Doing an activity as embarrassing as working out, alongside co-workers, results in various forms of suffering. Accepted office etiquette is suspended during company workouts. People do awkward poses, sweat, grunt, and make ugly faces when trying to hold a really long squat—things most would rather not do in the company of Debbie from marketing. Or their boss. "I’m not sure I always felt comfortable with the idea of working out with co-workers," said a sweat-streaked Alan Wright, an editor at Euromoney. Wright, who uses a beach towel as a workout mat, only goes to yoga because none of his close colleagues attend. "I don't actually work with any of these folks directly. I don't want to mix the personal and the exercise," he said, sitting cross-legged on the floor with more than a post-yoga glow. But that discomfort is what makes it such a powerful bonding experience, argues Tate. "When we’re three weeks into our program and sweat's dripping out of your nose, you bond," he said.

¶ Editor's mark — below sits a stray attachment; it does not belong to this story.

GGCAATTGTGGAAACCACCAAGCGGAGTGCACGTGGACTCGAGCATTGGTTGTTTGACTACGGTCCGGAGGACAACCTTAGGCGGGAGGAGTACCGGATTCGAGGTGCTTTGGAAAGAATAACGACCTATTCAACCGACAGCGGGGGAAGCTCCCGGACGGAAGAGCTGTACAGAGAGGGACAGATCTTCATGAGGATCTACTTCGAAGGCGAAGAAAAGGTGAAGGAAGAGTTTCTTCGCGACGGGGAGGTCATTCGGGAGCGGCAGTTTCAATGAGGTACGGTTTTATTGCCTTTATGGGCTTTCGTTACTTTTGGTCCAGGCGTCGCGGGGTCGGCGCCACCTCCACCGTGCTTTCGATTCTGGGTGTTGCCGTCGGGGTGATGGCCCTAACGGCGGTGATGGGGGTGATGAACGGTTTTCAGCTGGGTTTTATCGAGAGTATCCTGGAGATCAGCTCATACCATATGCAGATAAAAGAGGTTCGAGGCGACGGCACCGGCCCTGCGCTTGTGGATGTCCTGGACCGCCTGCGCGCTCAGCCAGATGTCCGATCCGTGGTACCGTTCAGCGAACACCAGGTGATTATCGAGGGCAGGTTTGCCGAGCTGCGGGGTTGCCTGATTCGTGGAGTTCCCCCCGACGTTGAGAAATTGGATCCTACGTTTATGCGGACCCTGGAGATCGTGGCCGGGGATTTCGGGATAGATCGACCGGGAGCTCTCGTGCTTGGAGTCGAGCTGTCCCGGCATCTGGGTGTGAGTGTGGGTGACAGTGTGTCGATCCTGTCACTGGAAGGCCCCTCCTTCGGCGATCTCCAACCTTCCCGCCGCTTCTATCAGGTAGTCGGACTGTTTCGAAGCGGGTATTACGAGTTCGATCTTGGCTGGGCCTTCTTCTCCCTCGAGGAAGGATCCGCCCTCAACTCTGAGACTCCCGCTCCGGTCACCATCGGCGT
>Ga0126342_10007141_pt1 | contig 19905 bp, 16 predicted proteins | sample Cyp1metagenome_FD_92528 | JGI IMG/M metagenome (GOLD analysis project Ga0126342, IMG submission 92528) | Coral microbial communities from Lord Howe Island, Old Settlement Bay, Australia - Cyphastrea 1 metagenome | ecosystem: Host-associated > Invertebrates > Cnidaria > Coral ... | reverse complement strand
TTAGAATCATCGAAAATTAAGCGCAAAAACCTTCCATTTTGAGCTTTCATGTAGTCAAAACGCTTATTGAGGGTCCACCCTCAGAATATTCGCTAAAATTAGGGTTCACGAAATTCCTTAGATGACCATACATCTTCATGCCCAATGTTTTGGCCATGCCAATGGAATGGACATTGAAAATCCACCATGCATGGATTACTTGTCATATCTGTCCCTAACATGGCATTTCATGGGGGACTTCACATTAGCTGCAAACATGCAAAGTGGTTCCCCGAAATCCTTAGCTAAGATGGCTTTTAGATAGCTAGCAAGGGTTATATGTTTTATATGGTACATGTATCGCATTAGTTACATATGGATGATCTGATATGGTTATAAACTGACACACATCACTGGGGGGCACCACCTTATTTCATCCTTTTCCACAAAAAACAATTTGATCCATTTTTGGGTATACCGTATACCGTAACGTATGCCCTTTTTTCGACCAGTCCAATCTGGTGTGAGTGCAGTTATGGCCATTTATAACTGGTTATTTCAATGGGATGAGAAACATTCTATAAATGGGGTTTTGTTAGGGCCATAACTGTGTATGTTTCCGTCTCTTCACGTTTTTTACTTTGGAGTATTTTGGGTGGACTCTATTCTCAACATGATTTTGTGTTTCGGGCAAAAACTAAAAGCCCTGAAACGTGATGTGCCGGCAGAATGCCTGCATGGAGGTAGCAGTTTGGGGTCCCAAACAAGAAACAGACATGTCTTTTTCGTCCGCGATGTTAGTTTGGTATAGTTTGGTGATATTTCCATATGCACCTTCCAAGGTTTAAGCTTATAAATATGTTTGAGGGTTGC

Workplace exercise programs range from midday "no sweat" workouts to high-intensity boot camps. Instructors often offer the group three different levels for each exercise, like ’80s aerobic workout videos, accommodating varying fitness levels. "We really try to cater to movements that can be scaled to different degrees, so everyone can participate all the way through," said Jonathan McDaniel, a fitness instructor at Bootcamp Republic, who also teaches at CrossFit. During a recent workout, for example, on a patch of grass next to Manhattan's West Side Highway, some employees panted through a modified version of an exercise called mountain climbers, while others deftly completed sets without breaking a sweat.